Novels are the food for the soul, but who said they can’t please the body?
Now it’s easier to imagine – and cook – most memorable meals from classic and contemporary novels. Dinah Fried, an award-winning designer and writer from San Francisco, has just published a wonderful photo album Fictitious Dishes, which immediately got extremely popular thanks to the invaluable Brain Pickings blog.
In Fictitious Dishes you’ll find 50 gorgeous pictures that are photographic interpretations of “culinary moments” from classic and contemporary novels.
Each picture is accompanied by a paragraph from the book where the description appeared. On top of that, you’ll find in the book lots of interesting facts and anecdotes about authors and their culinary preferences.
While all the pictures are excellent, not all the dishes are delicious. Just have a look at Kafka’s The Metamorphosis.
And make sure the dish you make will be followed by one of the drinks from famous novels.
10 iconic dishes from famous novels
The Girl with the Dragon Tattoo – Stieg Larsson ⇢ “She improvised bandages and covered the wound with a makeshift compress. Then she poured the coffee and handed him a sandwich. ‘I’m really not hungry,’ he said. ‘I don’t give a damn if you’re hungry. Just eat,’ Salander commanded, taking a big bite of her own cheese sandwich.”
Moby-Dick – Herman Melville ⇢ “Our appetites being sharpened by the frosty voyage, and in particular, Queequeg seeing his favorite fishing food before him, and the chowder being surpassingly excellent, we despatched it with great expedition…”
Oliver Twist – Charles Dickens ⇢ “Child as he was, he was desperate with hunger, and reckless with misery. He rose from the table; and advancing to the master, basin and spoon in hand, said: somewhat alarmed at his own temerity: ‘Please, sir, I want some more.’”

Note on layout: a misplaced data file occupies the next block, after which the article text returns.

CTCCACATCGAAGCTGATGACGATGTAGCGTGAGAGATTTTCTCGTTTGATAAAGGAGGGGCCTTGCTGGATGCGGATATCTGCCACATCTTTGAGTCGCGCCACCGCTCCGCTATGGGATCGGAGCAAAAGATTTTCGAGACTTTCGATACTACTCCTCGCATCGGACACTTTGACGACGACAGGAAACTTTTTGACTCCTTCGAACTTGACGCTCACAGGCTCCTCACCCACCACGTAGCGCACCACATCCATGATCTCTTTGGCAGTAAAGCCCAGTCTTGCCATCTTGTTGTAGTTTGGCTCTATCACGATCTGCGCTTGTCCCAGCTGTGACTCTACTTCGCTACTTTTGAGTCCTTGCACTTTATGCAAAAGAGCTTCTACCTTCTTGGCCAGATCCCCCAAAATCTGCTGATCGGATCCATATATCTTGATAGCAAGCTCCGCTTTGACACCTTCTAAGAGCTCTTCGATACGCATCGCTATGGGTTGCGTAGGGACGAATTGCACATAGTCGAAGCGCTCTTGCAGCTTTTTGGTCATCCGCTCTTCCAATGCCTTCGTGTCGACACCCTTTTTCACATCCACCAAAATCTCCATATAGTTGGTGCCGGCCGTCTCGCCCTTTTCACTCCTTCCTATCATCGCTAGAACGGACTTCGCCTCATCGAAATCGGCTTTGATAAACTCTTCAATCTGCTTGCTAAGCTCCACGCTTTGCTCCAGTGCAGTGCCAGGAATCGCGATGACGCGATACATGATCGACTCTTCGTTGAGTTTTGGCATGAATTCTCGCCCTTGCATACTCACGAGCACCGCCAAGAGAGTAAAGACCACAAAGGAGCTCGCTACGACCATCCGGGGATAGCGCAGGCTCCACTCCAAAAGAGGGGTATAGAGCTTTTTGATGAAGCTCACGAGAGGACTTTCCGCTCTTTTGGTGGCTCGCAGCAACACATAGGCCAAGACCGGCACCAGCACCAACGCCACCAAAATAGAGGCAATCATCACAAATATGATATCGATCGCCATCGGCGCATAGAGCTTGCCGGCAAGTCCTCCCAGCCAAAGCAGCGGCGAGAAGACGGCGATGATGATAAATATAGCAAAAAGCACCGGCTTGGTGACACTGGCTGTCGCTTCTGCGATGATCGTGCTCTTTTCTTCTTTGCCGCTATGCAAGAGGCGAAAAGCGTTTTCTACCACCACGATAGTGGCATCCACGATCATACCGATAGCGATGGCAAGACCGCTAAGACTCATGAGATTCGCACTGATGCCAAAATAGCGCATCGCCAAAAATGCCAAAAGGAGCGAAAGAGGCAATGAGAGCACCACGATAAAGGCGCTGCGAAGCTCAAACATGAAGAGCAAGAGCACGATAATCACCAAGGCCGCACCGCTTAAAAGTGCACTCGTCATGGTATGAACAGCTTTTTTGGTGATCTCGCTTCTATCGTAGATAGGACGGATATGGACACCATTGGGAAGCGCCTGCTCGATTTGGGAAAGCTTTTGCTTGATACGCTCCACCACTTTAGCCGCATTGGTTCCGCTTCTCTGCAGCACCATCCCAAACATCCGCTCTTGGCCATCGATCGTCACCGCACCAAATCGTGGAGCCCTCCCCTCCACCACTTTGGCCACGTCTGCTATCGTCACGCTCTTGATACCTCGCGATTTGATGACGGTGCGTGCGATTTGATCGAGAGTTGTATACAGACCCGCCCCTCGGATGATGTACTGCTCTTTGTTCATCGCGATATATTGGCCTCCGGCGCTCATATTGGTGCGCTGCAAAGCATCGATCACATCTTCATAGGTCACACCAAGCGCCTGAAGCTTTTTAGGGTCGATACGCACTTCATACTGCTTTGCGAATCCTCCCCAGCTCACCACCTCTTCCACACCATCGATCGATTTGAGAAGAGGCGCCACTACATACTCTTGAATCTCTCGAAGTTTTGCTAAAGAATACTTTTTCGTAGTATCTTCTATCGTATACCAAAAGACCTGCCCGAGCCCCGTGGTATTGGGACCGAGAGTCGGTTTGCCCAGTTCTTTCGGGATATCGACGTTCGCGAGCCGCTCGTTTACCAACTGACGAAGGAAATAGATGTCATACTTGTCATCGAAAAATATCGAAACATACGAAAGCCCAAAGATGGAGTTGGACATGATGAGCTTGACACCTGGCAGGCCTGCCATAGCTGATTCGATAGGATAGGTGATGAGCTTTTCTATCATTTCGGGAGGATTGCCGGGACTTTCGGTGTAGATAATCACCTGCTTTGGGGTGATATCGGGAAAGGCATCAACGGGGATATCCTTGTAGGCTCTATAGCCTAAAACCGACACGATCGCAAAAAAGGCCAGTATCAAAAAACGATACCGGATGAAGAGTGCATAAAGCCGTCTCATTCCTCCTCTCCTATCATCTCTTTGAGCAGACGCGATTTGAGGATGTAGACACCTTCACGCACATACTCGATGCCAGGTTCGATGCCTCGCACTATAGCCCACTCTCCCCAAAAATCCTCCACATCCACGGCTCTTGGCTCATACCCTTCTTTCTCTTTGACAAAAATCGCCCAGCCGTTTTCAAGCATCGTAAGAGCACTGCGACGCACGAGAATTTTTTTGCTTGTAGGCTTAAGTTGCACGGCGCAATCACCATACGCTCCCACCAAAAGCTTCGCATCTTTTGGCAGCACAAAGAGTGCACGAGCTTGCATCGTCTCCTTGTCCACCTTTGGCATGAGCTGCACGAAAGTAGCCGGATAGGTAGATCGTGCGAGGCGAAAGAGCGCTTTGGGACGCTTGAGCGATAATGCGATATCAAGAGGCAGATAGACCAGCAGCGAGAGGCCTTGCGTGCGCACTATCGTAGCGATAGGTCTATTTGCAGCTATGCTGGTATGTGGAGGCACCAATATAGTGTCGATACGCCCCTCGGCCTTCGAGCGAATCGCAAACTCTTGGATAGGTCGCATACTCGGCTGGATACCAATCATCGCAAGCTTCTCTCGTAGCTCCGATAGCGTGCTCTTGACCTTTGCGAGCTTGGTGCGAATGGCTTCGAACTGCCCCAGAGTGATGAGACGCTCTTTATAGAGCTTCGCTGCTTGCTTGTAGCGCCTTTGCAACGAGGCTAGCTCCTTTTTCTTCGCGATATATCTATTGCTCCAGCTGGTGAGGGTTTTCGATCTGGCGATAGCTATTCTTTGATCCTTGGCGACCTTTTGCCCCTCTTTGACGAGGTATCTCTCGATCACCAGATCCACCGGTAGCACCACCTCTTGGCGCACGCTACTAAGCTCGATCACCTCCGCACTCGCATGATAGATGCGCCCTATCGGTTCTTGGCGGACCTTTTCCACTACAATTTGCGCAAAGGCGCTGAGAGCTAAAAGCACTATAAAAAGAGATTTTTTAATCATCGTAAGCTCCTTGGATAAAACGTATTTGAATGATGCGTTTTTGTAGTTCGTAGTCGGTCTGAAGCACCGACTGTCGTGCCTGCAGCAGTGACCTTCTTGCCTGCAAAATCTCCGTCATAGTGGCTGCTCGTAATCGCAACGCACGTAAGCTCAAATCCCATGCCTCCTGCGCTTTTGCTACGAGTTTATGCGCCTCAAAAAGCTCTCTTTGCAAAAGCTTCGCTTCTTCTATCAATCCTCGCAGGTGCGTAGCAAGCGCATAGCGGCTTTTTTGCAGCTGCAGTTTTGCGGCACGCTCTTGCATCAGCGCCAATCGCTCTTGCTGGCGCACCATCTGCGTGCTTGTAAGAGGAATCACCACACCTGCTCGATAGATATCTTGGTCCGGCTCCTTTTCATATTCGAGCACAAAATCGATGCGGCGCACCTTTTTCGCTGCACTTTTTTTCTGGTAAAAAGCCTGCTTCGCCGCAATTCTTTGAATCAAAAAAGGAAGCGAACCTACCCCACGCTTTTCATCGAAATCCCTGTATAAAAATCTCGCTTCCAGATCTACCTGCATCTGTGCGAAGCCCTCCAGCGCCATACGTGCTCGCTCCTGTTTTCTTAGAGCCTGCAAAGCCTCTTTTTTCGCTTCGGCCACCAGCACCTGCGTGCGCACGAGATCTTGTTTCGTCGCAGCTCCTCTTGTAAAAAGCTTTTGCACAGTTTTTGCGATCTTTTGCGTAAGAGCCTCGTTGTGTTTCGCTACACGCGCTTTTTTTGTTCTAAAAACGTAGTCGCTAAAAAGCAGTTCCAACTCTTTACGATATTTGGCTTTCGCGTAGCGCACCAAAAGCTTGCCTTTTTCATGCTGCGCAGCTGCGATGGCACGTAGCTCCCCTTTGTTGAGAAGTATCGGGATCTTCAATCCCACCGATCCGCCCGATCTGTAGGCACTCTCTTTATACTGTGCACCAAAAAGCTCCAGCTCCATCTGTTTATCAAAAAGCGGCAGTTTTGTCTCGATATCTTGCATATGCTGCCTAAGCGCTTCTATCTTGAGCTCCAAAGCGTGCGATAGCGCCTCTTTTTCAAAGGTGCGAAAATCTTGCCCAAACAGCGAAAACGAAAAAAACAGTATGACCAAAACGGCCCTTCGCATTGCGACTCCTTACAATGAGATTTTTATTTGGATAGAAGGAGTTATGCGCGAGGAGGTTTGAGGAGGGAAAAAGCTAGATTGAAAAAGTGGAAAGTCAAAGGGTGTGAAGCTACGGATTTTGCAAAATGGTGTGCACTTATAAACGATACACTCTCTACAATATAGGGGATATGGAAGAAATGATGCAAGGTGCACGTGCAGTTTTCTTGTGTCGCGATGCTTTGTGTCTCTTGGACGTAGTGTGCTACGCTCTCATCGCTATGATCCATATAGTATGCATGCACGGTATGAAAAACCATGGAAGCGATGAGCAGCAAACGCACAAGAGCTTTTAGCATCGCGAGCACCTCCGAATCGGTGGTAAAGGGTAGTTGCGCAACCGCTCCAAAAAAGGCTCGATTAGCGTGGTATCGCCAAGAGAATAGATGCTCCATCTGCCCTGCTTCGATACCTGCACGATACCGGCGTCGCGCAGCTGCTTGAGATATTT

On the Road – Jack Kerouac ⇢ “But I had to get going and stop moaning, so I picked up my bag, said so long to the old hotelkeeper sitting by his spittoon, and went to eat. I ate apple pie and ice cream — it was getting better as I got deeper into Iowa, the pie bigger, the ice cream richer.”
The Catcher in the Rye – J.D. Salinger ⇢ “When I’m out somewhere, I generally just eat a Swiss cheese sandwich and a malted milk. It isn’t much, but you get quite a lot of vitamins in the malted milk. H. V. Caulfield. Holden Vitamin Caulfield.”
Alice’s Adventures in Wonderland – Lewis Carrol ⇢ “Have some wine,’ the March Hare said in an encouraging tone. Alice looked all round the table, but there was nothing on it but tea.”
The Great Gatsby – F. Scott Fitzgerald ⇢ “On buffet tables, garnished with glistening hors-d’oeuvre, spiced baked hams crowded against salads of harlequin designs and pastry pigs and turkeys bewitched to a dark gold.”
The Metamorphosis – Franz Kafka ⇢ “There were old, half-rotten vegetables; bones from the evening meal, covered in white sauce that had gone hard; a few raisins and almonds; some cheese that Gregor had declared inedible two days before; a dry roll and some bread spread with butter and salt….”
The Secret Garden – Frances Hodgson Burnett ⇢ “Roasted eggs were a previously unknown luxury and very hot potatoes with salt and fresh butter in them were fit for a woodland king—besides being deliciously satisfying.”
To Kill a Mockingbird – Harper Lee ⇢ “‘Gracious alive, Cal, what’s all this?’ He was staring at his breakfast plate. Calpurnia said, ‘Tom Robinson’s daddy sent you along this chicken this morning. I fixed it.’ ‘You tell him I’m proud to get it — bet they don’t have chicken for breakfast at the White House.’”
All images and descriptions via Brain Pickings.
Fifty Iconic Culinary Scenes from Literary Classics Sure to Delight Readers, Foodies, and Photo-Junkies Alike
Fictitious Dishes serves up a delectable assortment of photographic interpretations of culinary moments from contemporary and classic literature.
Showcasing famous meals such as the madcap tea party from Alice’s Adventures in Wonderland, the watery gruel from Oliver Twist, the lavish chicken breakfast from To Kill a Mockingbird, the stomach-turning avocado-and-crabmeat salad from The Bell Jar, and the seductive cupcakes from The Corrections, this unique volume pairs each place setting with the text from the book that inspired its creation.
Interesting food facts and entertaining anecdotes about the authors, their work, and their culinary predilections complete this charming book, which is sure to whet the appetites of lovers of great literature and delicious dishes.
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